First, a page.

Human rights body writes petition to President for repealing UAPA

By Staff Reporter

The National Confederation of Human Rights Organizations (NCHRO), an umbrella body of various human rights and civil rights organisations, has launched a petition requesting President Pranab Mukherji to repeal the draconian Unlawful Activities Prevention Act (UAPA).

The petition, which can be read and signed here, states that misuse of draconian laws has been so widespread that “one is inclined to believe that these enactments are instruments of harassment and repression with political objectives.”

“The UPA government in 2008 silently pushed through much more controversial amendments to the Unlawful Activities Prevention Act (UAPA) in the Lok Sabha, making it as draconian as laws like AFSPA, POTA, and TADA. The amendments have made this law more stringent and law enforcement agencies less accountable, despite substantial proof of misuse of the repressive and arbitrary powers of the act,” the petition reads.

It is important to point out that most the accused under the Act are unable to legal help due to poverty, intimidation or inbuilt prejudices. Several bar associations in the country, for example, forcefully prevented their members from representing the “terror suspects”. Lawyers are generally prohibited from counseling their clients during interrogation and have limited participatory rights at trial. Prosecutors aren’t even required to disclose the charges and relevant evidence to defendants.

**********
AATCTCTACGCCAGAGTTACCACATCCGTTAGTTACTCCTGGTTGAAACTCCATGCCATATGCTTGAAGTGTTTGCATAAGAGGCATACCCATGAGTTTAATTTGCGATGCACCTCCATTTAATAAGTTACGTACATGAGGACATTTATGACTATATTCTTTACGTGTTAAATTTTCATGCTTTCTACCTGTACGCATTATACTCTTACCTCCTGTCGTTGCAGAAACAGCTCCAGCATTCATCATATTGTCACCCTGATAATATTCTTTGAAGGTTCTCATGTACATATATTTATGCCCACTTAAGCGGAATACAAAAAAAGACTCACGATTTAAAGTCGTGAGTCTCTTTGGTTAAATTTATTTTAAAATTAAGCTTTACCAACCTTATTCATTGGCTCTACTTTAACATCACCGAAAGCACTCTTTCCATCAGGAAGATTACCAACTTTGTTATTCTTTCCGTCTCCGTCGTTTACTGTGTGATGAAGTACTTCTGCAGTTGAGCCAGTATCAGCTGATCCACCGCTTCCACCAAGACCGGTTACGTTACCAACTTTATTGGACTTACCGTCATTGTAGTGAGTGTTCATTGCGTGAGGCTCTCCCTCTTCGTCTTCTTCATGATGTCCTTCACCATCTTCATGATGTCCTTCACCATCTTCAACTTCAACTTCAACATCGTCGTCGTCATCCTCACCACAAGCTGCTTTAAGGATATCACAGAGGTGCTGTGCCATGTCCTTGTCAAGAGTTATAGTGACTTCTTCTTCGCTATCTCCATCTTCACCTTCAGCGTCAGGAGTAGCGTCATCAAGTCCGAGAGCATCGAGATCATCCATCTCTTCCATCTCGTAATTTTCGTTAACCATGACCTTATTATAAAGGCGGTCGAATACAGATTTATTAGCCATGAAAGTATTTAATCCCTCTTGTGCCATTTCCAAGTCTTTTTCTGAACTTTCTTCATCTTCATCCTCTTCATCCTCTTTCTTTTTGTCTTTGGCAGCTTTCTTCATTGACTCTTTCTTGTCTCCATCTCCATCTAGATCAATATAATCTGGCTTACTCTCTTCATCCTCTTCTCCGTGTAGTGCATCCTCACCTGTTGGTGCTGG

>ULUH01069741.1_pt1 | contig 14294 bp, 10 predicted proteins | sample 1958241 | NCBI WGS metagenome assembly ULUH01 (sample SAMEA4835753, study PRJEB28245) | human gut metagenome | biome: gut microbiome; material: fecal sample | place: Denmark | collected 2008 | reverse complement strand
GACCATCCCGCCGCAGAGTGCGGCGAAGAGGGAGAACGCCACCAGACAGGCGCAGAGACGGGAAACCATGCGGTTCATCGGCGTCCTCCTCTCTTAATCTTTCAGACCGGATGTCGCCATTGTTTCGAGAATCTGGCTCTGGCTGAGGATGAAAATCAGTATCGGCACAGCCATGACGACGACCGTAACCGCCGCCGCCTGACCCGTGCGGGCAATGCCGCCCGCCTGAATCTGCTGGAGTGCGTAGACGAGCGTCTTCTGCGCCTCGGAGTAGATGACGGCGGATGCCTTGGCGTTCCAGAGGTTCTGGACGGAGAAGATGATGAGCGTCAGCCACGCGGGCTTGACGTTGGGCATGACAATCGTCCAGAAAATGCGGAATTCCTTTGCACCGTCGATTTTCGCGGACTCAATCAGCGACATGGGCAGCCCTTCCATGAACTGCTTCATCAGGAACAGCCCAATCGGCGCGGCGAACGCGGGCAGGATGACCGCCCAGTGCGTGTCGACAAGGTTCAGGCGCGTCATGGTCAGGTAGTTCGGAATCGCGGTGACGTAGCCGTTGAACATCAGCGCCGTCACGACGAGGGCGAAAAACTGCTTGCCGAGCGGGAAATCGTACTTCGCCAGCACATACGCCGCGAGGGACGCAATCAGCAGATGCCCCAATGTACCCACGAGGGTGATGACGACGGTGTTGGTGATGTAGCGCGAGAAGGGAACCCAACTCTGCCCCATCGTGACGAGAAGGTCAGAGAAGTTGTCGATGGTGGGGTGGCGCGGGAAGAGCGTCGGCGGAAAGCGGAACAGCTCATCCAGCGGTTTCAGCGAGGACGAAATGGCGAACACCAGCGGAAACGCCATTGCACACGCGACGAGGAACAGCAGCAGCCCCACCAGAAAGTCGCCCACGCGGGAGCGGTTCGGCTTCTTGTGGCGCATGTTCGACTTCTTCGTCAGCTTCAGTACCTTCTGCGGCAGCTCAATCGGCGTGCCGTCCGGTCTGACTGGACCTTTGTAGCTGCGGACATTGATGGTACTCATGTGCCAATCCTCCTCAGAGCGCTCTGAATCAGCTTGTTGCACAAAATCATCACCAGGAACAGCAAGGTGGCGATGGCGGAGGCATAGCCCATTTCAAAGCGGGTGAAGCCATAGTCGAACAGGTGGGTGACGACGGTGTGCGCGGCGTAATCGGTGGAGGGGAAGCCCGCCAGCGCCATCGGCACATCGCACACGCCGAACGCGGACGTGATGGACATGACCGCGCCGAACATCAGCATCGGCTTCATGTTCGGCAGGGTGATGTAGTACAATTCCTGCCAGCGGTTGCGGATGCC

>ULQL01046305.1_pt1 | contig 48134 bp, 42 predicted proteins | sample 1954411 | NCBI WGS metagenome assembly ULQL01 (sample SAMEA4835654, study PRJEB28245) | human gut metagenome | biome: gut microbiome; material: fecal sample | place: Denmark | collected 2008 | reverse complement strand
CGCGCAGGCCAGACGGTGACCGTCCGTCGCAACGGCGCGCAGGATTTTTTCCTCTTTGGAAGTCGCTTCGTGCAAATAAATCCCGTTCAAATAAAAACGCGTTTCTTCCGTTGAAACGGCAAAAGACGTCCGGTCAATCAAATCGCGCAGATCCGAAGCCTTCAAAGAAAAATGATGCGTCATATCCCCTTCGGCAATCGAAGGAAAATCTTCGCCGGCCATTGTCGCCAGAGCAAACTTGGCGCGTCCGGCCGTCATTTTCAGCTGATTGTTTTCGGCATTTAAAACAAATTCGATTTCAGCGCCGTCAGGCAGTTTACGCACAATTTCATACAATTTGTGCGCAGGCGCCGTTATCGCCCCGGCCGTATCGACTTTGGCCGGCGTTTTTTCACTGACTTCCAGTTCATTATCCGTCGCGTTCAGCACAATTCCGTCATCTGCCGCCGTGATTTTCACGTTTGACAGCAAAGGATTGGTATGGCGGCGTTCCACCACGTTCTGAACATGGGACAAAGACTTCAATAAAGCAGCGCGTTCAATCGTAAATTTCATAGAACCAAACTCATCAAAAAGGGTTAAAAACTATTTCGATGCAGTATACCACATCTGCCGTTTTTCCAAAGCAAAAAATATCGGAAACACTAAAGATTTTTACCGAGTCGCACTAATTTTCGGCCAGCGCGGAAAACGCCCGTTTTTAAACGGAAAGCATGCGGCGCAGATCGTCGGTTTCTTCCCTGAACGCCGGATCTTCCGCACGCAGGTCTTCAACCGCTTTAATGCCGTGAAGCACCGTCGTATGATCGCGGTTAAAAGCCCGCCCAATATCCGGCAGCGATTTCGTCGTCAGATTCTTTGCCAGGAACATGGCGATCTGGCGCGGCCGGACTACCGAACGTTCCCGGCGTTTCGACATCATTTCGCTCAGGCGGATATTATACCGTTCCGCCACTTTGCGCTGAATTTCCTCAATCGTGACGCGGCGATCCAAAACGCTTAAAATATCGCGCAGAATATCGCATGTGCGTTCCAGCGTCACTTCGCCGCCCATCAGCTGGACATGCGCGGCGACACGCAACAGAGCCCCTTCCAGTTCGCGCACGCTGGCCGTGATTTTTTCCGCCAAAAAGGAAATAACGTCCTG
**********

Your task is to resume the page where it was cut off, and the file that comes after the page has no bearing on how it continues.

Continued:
Under the amended UAPA, a court is barred from granting bail to an accused unless it finds the accused prima facie innocent. “This is in contravention of Supreme Court’s direction that bail is the rule and jail an exception. Incarceration of accused of long periods without bail is the default norm in UAPA cases,” the petition adds.

“Far more disturbing is the tendency of endlessly detaining people in jails, without even framing charges and continuing to deny bail to the accused on flimsy grounds. The entire mechanism of the National Human Rights Commission, and state commissions, expected to restrain state excesses, appear either defunct or co-opted in the cases booked under UAPA,” the petition adds.

In a conversation with, A Mohammed Yusuf, National Secretary, NCHRO said, “We have been trying to collect data on the number of people arrested under UAPA, but a lot of states have refused to provide information under RTI. The government should be informing people about how this law is used and against whom but instead, it is trying to hide information.” He added that the petition was an attempt to make the government act against the miscarriage of justice.

Along with repealing the Act, the petition also asked the government to set up a high-level commission to investigate cases of UAPA, its indiscriminate application, torture, and arrests on false and fabricated charges.